- Hiring a Professional- It’s at this point you need to start reaching out to professional financial planners. A financial planner is trained to assist you in assessing your financial situation; they devise an optimal plan that can meet all your needs. Unfortunately, there happen to be dozens of different types of financial planners. We recommend a Certified Personal Planner for general finance, a Chartered Financial Analysts (CFA) for investing, and a Chartered Life Underwriter for estate planning.
- Designing a Plan– After you assess your finances, define goals, and speak with a planner, you can then begin designing the plan. You’ll work alongside the planner to structure a plan that meets all your financial needs and stays within the confines of your budget.
- Executing the Plan– A financial plan is useless unless executed properly. The good news is that the financial planner you choose will be by your side to help coordinate your efforts. It will be up to you, though, to maintain discipline and stick to the plan!
- Reviewing and Refining the Plan– The last step entails simply reviewing and refining your plan every now and again to ensure it still coincides with your financial situation and allows you to meet your goals.
Post-Retirement Financial Planning
Financial planning certainly doesn’t stop after retirement, though it might grow a tad more complicated at first. Here are some common issues that retired seniors should remain aware of:
- Changes in Medicare- Medicare is constantly changing. New health plans and forms of coverage are added, while others are removed. Healthcare consumes a large portion of retiree budgets, so we recommend keeping a record of your Medicare plans and speaking with advisors occasionally to determine if there are any new rules that could help you save money.
- Medicare Surtax- As of 2013, married seniors with $250,000 in modified adjusted gross income must contend with a 3.8% Medicare surtax on their investments. Suppose you sell your home, and the proceeds from it raise your income over $250,000. That extra income would face the Medicare surtax. Note that this income also includes money from pensions, retirement plans, 401(k) plans, and more.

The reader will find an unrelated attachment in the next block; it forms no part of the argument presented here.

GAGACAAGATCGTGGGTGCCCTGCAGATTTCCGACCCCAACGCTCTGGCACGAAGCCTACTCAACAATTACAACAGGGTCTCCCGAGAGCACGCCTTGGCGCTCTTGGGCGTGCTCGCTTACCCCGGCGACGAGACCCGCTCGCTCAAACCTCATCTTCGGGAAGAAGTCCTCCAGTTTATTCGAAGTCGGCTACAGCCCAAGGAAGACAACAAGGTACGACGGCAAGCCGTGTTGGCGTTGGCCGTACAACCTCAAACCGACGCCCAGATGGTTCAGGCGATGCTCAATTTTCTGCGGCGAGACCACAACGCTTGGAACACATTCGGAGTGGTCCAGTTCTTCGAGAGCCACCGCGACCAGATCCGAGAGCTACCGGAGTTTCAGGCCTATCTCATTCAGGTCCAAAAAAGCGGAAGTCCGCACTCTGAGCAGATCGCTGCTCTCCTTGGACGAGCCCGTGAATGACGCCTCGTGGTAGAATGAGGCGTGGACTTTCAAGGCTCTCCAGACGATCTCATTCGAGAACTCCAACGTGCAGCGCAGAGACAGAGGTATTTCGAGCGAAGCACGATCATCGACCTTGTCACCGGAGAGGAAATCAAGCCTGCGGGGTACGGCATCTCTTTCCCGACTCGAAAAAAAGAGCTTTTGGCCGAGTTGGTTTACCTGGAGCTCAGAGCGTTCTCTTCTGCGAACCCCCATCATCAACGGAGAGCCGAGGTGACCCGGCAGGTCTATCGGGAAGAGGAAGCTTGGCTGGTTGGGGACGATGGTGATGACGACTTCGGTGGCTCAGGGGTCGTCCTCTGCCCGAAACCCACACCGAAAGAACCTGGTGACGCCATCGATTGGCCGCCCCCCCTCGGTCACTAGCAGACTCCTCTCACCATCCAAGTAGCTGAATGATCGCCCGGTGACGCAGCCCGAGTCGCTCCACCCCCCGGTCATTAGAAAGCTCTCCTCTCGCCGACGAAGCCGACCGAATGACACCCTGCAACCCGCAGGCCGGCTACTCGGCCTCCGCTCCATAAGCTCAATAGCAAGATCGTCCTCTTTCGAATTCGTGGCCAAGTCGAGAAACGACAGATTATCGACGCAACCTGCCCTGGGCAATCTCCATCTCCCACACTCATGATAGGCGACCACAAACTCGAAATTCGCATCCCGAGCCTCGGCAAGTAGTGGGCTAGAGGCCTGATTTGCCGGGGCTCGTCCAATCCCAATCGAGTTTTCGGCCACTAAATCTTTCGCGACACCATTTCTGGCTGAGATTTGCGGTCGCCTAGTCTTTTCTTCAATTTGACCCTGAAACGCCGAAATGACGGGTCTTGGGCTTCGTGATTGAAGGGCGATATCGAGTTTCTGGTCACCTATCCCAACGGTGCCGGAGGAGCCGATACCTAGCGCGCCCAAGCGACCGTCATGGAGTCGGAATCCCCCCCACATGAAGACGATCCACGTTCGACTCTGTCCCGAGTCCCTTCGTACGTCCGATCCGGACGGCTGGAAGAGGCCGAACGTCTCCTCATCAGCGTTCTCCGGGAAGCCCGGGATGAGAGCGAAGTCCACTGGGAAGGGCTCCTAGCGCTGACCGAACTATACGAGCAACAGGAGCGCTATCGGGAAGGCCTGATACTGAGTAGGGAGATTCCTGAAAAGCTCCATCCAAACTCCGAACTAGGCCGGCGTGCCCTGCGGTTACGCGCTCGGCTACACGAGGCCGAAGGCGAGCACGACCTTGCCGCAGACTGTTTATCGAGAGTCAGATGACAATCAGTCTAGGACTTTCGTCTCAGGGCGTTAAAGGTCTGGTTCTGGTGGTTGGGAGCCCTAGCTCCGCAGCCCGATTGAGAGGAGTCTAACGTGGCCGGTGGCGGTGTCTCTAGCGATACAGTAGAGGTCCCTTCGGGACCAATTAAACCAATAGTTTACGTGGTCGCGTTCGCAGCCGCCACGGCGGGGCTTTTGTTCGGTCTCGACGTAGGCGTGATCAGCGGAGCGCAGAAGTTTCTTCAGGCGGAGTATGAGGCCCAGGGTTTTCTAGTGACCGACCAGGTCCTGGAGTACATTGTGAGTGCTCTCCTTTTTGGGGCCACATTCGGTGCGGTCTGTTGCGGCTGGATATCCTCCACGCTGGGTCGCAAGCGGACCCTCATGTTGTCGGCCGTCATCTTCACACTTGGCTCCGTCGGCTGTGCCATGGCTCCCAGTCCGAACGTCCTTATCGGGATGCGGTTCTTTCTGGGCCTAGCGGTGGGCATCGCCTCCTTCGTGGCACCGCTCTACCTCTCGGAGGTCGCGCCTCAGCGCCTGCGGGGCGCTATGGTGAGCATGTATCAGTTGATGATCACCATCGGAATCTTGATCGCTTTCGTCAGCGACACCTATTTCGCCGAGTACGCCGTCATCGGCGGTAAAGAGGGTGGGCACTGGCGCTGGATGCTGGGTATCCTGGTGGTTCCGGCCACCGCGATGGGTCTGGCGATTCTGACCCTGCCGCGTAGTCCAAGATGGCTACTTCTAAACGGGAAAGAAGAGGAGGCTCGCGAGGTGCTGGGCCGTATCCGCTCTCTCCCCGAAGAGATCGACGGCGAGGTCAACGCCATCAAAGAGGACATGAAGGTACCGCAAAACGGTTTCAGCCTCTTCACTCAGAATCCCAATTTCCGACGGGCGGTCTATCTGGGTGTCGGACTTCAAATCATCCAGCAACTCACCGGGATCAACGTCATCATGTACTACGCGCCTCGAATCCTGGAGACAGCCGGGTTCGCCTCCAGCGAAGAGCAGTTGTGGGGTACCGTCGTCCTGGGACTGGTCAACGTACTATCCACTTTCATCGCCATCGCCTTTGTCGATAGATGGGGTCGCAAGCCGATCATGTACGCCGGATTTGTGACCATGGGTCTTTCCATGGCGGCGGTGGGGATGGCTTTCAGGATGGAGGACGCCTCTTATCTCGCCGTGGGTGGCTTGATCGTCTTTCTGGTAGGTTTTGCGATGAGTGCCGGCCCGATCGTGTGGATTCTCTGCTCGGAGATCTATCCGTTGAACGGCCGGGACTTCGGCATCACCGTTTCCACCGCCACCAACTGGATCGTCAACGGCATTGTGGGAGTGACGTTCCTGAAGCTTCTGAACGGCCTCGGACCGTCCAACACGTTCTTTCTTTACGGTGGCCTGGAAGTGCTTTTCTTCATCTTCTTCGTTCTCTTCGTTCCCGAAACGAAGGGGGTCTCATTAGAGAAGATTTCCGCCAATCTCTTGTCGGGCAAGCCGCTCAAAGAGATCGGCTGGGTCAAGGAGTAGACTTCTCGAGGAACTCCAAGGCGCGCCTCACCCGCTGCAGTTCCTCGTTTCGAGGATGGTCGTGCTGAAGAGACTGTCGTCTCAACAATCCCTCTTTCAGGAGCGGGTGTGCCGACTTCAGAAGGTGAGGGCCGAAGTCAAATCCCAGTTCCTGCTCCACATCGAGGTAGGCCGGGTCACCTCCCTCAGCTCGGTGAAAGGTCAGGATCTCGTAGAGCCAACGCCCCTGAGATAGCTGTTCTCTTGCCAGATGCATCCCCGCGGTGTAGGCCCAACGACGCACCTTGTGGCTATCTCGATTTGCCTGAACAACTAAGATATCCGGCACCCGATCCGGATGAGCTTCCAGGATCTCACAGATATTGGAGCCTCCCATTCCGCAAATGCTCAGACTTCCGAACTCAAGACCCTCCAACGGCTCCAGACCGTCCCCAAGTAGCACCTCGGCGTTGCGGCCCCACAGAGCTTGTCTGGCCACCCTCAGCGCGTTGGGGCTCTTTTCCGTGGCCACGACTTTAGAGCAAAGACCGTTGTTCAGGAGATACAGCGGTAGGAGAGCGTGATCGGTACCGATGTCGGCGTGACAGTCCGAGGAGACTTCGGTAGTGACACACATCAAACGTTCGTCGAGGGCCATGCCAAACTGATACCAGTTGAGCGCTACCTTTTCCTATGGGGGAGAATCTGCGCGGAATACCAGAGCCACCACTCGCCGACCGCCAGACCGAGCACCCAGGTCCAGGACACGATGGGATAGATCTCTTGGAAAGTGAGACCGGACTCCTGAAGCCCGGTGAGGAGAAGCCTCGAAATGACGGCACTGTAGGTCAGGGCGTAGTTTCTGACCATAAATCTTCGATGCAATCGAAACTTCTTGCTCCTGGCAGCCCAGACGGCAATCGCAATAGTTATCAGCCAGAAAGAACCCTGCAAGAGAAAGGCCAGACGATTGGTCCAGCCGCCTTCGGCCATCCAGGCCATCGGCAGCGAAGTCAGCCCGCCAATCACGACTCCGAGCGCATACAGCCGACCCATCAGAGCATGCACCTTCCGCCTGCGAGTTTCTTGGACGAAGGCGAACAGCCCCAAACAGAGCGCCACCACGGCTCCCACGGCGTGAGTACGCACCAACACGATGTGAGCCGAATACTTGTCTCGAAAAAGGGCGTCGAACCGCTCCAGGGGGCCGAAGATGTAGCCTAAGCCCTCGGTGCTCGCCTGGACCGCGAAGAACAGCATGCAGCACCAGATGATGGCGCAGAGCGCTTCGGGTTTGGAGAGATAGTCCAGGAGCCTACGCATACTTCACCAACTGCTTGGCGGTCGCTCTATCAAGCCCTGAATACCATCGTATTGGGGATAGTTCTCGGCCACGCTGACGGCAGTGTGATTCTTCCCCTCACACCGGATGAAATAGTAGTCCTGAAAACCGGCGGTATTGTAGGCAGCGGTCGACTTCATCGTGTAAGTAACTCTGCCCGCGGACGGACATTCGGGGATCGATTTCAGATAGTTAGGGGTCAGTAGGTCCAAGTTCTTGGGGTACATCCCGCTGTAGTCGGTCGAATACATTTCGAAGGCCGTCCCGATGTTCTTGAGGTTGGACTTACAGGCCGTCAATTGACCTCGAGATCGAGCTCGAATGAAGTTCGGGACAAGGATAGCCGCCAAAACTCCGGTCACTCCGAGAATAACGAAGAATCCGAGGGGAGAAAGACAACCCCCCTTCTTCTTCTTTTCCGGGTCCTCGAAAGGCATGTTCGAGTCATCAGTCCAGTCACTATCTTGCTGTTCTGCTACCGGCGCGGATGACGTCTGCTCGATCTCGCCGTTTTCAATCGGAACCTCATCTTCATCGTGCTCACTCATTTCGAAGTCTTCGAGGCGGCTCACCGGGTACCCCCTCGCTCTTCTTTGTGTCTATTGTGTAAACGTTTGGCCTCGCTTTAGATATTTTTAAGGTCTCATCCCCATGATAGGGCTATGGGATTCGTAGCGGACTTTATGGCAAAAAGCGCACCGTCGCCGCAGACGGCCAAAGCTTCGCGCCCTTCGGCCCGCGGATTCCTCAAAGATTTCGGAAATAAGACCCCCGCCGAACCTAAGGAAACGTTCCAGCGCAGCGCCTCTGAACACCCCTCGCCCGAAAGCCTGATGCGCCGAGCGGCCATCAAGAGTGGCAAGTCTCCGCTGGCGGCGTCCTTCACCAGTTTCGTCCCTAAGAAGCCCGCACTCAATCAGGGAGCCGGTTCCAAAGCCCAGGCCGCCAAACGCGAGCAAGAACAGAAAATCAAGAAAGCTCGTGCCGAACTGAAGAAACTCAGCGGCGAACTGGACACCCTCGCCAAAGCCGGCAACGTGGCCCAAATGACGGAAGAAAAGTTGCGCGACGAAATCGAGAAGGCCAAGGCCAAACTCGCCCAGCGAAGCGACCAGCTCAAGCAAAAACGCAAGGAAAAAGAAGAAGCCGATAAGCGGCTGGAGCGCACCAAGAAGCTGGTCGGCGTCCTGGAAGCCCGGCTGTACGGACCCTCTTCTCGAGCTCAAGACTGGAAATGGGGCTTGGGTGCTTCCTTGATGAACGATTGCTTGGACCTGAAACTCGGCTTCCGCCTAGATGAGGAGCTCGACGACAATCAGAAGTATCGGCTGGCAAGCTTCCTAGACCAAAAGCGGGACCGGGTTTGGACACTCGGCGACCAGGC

- Medical Needs- Unfortunately, these expenses are inevitable in old age, therefore, retired seniors must plan in advance for medical expenses. You might suffer an injury, develop a chronic condition, or require residential care, such as assisted living. Such possibilities must be considered and funded (at least in part) in advance for your own financial safety and security.
- Social Security- Try to refrain from collecting Social Security for as long as possible. There are penalties for collecting before a certain age and the longer you wait, the more you’ll receive monthly. If your investments are still strong when you first retire, considering postponing Social Security benefits for a couple years. You can use the Social Security Benefits Calculator on the AARP website if you would like to make more detailed calculations.
Never Stop Planning
Never stop financial planning. If anything, start as early as possible. We truly feel for those individuals who wait until their 60s to start planning. It must start as early as possible. Ideally, in fact, everybody should start planning their finances at ages as young as 20 and 30.
If you haven’t already begun setting up a sustainable budget and planning your estate, then you need to start here and now before you run out of time. Why put your future and possibly life in jeopardy when you can nip it in the bud now and set yourself up for a comfortable retirement?
About the Author: John Winfrey Jr. received his Bachelor’s in 2015 from the University of North Texas after spending much of his 20’s traveling across the country. Majoring in Marketing and minoring in Journalism gave him the experience needed to write and research important topics like senior health. Senior health especially hits home as his veteran father was a senior who eventually became deaf and blind. John had to become as familiar as he could, quickly, to provide support for his father.